I have had my commuter bike for close to 4 years now. I have ridden about 11.000 kms on it and I think I can safely say that I have come to know its design’s weak point. We’re talking about a 2013 Giant Rapid. It has the same alloy frame as the given year’s Giant Defys, so I think this applies to those bikes as well.
The weakness is its headset. It has Giant’s own OverDrive steerer, which means that both headset bearings are ‘oversized’. This adds better control and increased handling, but it has a drawback. The bottom bearing sits in its integrated housing in the frame itself, and the gap between the frame and the fork is about 2-3 millimeters. This doesn’t seem much or out-of-the-ordinary, but since the wheel is pretty close to this –about 2 cms–, it means all dirt from the road will fly to where this gap is. Unfortunately this means that no matter how well the bearing is greased, after about 2000 kms it gets really dirty. My bike starts to have constant clicking noises when this happens. There’s no other way around it but disassemble the headset, clean all parts with WD-40, apply a great amount of grease again and get back to riding. It can get a little bit worse if you ride the bike in rain — this itself can cause the clicking noise.
This is not actually a big deal. After doing it a couple of times, you can go over the whole thing in about half an hour. The bike’s awesome to ride, so this little price I’m OK to pay. It’s just something that needs to be shared.
Since we have moved to our own house two weeks ago, our luck has left us:
1. Our new fridge freezes in the upper compartment, it’ll need to be fixed or replaced
2. A piece of gas equipment has broken, leaving us without heating and hot water for a night
3. I have wrongly wired money to my account, so I lost some money (see here)
4. Our car broke down today (it needed a new generator, leaving us with $290 less)
5. The alarm system for the house has been acting up, so I disabled it, so someone will have to reprogram it
I think that’s kind of enough for 2017, if I can choose, I’d go for an easier rest of the year. Despite all these bad things happening, we’re still healthy (as far as we know) and nothing irreversible had happened – if I consider it from this point of view, I have nothing to complain about!
For some reason I had to redirect my salary transfer to a new bank, but I kept all of my accounts at my old one too (and just to make life more complicated my old bank was bought by another one, so everything was migrated to this new, third bank). After receiving the monthly payment I wanted to transfer some amount to my other account. At this old bank I had multiple accounts for multiple currencies. Since the new bank has a different online banking system, the order of my accounts was mixed up. When I copied the account number to transfer the money, I accidentally copied the USD number, not the HUF’s one. By the time I realized my mistake the transfer was started, so the originating bank couldn’t cancel it. I called the target bank to see if they can wire the money to my HUF account by any chance. Of course they couldn’t. This little mistake made me lose around $100 on currency conversion. Just one little ID mistake. Of course I already made much more with the bank’s credit card offerings, but I was really upset with myself for this tiny little mistake. Annoying, isn’t it?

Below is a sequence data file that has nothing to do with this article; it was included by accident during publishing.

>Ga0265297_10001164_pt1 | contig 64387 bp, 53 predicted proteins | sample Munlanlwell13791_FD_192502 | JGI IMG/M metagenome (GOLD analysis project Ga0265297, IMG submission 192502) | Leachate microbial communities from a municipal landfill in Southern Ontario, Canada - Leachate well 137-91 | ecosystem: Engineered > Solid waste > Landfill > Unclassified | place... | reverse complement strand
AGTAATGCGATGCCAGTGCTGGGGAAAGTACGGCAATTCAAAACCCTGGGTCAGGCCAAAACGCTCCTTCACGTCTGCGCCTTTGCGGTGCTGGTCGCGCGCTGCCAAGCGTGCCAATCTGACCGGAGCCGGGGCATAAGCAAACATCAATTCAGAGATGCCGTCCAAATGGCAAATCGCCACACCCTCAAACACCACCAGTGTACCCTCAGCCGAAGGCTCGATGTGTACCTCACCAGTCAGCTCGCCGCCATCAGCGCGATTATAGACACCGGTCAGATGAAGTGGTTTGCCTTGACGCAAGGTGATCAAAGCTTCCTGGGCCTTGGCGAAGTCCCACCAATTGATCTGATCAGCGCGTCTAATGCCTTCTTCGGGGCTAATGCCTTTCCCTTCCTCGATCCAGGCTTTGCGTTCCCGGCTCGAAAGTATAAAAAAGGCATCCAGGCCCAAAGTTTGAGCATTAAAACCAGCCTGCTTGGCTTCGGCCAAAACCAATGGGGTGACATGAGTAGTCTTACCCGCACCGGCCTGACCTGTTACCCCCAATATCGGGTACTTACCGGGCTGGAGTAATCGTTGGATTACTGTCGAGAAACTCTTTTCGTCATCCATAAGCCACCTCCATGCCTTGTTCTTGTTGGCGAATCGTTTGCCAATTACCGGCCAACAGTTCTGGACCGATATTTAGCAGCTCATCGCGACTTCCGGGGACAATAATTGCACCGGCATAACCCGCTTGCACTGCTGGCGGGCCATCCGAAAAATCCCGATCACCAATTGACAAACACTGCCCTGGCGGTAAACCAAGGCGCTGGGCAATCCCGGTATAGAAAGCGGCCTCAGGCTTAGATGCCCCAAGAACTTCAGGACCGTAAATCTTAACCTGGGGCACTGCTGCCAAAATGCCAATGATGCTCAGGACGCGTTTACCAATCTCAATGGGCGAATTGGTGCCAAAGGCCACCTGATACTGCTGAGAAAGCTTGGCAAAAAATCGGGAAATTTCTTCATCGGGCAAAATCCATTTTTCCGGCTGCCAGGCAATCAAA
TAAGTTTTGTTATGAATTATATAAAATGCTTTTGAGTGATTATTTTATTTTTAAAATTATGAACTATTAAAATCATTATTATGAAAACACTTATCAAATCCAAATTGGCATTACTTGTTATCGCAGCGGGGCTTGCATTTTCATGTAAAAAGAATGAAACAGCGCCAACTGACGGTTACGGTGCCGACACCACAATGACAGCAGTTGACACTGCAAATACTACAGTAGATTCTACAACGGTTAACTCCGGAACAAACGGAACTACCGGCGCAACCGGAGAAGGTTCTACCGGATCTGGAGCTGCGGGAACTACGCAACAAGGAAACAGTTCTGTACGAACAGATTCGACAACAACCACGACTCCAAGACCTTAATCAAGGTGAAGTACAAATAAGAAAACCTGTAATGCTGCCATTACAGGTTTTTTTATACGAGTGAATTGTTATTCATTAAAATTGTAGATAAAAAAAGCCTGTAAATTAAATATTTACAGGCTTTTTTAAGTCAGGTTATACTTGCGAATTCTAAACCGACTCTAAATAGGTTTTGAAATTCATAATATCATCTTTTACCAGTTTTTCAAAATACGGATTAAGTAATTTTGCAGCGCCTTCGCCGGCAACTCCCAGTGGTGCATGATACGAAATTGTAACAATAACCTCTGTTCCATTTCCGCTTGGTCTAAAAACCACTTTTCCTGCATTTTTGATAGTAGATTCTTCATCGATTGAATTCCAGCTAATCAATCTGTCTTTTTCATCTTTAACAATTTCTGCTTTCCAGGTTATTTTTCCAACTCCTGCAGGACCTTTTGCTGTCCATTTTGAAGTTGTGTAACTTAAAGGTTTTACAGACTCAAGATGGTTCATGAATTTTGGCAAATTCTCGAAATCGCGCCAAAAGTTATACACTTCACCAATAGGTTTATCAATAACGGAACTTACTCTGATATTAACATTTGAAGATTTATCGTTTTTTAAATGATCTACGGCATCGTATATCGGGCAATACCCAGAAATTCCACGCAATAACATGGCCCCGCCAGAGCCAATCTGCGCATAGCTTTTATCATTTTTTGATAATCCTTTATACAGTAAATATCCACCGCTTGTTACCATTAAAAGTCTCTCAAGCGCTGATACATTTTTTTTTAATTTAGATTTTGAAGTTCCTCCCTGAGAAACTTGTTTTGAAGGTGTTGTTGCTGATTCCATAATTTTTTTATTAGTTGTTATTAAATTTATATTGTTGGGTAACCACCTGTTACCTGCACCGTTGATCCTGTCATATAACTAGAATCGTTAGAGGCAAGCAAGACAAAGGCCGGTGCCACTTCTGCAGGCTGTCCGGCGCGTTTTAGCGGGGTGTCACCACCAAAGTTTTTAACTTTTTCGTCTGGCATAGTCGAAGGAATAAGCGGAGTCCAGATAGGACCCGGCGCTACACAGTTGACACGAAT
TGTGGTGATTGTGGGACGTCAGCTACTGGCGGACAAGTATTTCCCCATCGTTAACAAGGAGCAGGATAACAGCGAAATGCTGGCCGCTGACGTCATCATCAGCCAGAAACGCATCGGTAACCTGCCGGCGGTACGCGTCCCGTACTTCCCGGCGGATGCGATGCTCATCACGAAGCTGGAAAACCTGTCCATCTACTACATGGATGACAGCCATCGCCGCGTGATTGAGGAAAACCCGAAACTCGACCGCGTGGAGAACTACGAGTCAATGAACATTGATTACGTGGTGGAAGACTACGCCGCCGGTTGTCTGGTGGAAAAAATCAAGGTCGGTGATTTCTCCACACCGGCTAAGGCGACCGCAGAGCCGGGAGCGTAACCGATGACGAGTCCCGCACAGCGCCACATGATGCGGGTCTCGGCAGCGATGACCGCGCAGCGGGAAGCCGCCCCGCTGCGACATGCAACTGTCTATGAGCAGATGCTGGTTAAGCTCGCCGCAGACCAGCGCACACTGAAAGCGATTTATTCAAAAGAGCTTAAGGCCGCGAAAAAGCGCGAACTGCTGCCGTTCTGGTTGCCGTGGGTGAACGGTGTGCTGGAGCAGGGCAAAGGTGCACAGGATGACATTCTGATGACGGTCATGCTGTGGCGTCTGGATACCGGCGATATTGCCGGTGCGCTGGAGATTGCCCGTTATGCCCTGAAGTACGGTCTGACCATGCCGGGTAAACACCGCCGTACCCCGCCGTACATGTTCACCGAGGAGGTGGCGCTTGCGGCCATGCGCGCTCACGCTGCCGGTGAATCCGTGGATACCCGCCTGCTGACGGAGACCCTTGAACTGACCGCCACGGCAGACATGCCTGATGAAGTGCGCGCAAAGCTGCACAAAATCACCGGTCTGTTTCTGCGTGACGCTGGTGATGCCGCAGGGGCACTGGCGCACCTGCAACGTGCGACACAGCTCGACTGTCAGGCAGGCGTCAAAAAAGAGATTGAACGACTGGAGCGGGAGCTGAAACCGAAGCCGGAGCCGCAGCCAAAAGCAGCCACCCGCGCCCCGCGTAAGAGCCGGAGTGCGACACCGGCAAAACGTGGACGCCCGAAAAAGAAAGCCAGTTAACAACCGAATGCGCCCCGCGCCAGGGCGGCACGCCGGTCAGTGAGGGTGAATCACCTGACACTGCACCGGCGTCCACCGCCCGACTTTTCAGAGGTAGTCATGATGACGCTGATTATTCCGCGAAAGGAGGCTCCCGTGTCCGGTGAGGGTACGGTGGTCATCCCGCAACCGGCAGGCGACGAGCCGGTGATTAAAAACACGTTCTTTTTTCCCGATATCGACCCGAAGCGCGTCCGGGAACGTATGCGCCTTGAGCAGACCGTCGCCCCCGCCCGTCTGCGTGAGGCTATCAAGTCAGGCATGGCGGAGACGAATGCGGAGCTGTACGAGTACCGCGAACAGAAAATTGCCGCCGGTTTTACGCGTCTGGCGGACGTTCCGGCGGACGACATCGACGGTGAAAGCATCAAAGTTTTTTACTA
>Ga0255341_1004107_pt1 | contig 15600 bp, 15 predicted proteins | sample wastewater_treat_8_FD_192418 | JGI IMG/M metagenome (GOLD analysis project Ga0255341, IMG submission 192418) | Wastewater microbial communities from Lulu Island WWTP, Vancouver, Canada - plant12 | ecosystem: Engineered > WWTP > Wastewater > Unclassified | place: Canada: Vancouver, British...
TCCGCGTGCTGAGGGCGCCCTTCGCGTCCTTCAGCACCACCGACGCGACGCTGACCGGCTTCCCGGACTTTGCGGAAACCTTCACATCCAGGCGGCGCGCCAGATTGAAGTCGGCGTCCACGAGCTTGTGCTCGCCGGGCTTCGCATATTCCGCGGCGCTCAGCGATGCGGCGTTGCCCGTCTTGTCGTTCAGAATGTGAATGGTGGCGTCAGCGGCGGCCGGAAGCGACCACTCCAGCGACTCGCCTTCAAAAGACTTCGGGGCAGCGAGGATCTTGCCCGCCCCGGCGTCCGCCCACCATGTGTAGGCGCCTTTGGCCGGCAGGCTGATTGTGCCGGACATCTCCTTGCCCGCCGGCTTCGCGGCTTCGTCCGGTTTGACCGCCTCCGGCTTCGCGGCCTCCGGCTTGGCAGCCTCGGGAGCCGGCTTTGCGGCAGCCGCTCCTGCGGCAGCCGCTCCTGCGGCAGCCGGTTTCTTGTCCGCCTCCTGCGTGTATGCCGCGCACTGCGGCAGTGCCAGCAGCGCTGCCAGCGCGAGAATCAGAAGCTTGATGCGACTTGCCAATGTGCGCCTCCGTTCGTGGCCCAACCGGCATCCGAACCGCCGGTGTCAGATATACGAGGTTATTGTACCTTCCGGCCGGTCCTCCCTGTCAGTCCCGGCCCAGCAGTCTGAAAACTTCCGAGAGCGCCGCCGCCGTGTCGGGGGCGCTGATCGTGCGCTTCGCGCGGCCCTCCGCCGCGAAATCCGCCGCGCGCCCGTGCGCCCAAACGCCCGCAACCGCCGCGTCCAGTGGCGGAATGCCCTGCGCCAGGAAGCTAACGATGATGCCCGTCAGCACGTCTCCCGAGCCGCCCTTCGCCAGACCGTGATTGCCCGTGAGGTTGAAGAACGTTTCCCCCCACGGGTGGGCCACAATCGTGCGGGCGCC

It started a long time ago, but as you can guess, it was a fundamental experience, so I remember some details. I was in elementary school, 4th grade. My family is not religious -I’m not even christened!- and at fourth grade everyone in my class, except for a select few, started going to bible class. My parents asked me if I wanted to and since I didn’t see the point, they didn’t force it. I’m not really sure if my lack of religiousness would’ve allowed me to even participate. Anyways, this meant that the school had to ‘deal with us, outliers’. There was this old man (Mr. Endre) who handled the not-so-huge computational needs of the school and the town council. He helped where he could, so he was tasked with teaching a Computer Class. The school had a bunch of Commodore 64s and some small TVs, and most of the time Mr Endre simply let us play with them. He also brought some games on 5.25″ floppy disks, taught us how to load the games, etc.